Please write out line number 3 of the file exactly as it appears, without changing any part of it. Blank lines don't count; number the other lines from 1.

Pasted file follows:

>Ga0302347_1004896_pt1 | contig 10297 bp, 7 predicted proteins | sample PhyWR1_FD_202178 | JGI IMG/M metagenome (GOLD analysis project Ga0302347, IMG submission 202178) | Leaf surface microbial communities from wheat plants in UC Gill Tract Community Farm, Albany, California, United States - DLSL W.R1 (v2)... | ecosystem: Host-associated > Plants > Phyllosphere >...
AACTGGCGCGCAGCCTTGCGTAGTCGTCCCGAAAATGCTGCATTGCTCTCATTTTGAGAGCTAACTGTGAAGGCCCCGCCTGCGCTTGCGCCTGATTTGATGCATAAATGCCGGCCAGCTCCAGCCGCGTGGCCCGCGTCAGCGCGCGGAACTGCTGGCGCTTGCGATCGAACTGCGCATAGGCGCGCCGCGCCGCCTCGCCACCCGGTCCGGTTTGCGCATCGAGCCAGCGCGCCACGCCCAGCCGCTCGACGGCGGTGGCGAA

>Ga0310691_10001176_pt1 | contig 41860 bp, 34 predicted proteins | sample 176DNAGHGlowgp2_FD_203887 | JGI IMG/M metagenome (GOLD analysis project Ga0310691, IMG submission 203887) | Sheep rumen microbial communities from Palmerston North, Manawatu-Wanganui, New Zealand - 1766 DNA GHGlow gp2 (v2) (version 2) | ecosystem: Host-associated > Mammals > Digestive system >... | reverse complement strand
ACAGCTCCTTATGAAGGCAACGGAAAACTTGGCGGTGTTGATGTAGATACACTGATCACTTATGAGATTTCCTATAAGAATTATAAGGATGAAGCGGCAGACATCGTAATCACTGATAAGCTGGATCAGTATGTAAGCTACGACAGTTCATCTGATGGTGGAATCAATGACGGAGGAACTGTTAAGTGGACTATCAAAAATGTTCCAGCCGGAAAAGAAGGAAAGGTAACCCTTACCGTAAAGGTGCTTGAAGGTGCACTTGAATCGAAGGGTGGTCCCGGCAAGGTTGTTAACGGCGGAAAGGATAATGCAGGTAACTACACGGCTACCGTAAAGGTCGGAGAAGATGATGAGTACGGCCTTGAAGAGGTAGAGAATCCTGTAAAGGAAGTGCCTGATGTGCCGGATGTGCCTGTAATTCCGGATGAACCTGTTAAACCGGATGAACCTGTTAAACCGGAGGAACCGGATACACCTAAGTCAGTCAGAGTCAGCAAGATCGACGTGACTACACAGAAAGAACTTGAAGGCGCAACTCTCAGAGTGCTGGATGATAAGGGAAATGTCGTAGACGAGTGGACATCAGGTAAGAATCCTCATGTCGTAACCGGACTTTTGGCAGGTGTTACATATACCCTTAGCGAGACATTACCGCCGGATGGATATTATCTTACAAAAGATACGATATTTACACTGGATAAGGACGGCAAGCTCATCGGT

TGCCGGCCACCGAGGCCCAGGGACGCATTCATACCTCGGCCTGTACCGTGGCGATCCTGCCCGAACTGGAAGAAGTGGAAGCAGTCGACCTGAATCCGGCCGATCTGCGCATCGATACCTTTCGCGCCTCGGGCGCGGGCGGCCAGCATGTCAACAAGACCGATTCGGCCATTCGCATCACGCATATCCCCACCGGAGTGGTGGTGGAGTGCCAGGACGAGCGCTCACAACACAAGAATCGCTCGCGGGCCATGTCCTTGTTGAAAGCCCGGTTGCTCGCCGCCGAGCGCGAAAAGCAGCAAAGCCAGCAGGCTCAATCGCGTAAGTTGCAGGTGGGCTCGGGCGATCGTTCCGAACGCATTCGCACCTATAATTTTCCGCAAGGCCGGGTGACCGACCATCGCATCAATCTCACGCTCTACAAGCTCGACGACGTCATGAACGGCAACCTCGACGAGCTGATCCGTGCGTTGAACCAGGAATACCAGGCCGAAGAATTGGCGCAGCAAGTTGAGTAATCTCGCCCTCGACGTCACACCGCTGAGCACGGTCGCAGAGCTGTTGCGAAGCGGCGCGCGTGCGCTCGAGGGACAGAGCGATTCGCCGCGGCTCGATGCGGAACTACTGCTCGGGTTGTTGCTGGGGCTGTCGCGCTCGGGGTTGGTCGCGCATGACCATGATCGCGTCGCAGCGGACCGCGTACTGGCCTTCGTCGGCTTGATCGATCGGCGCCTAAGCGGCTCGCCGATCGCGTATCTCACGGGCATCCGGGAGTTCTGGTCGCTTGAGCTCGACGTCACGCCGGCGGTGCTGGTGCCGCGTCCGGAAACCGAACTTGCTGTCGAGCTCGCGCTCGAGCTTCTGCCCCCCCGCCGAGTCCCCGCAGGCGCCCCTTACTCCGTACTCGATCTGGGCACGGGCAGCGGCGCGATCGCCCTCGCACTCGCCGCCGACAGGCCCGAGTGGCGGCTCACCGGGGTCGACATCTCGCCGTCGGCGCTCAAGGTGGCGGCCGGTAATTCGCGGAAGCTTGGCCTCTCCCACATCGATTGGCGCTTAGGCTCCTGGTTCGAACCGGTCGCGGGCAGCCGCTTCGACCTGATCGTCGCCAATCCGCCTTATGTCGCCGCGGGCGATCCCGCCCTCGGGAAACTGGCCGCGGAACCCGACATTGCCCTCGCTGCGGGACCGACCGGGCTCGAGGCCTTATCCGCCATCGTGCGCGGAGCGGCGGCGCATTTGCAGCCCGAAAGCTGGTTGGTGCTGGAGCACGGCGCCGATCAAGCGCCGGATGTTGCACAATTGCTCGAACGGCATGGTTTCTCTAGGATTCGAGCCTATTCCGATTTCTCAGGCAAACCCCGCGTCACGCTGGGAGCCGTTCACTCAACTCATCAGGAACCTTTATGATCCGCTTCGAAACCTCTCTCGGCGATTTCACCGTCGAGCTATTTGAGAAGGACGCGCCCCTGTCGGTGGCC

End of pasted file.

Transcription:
>Ga0310691_10001176_pt1 | contig 41860 bp, 34 predicted proteins | sample 176DNAGHGlowgp2_FD_203887 | JGI IMG/M metagenome (GOLD analysis project Ga0310691, IMG submission 203887) | Sheep rumen microbial communities from Palmerston North, Manawatu-Wanganui, New Zealand - 1766 DNA GHGlow gp2 (v2) (version 2) | ecosystem: Host-associated > Mammals > Digestive system >... | reverse complement strand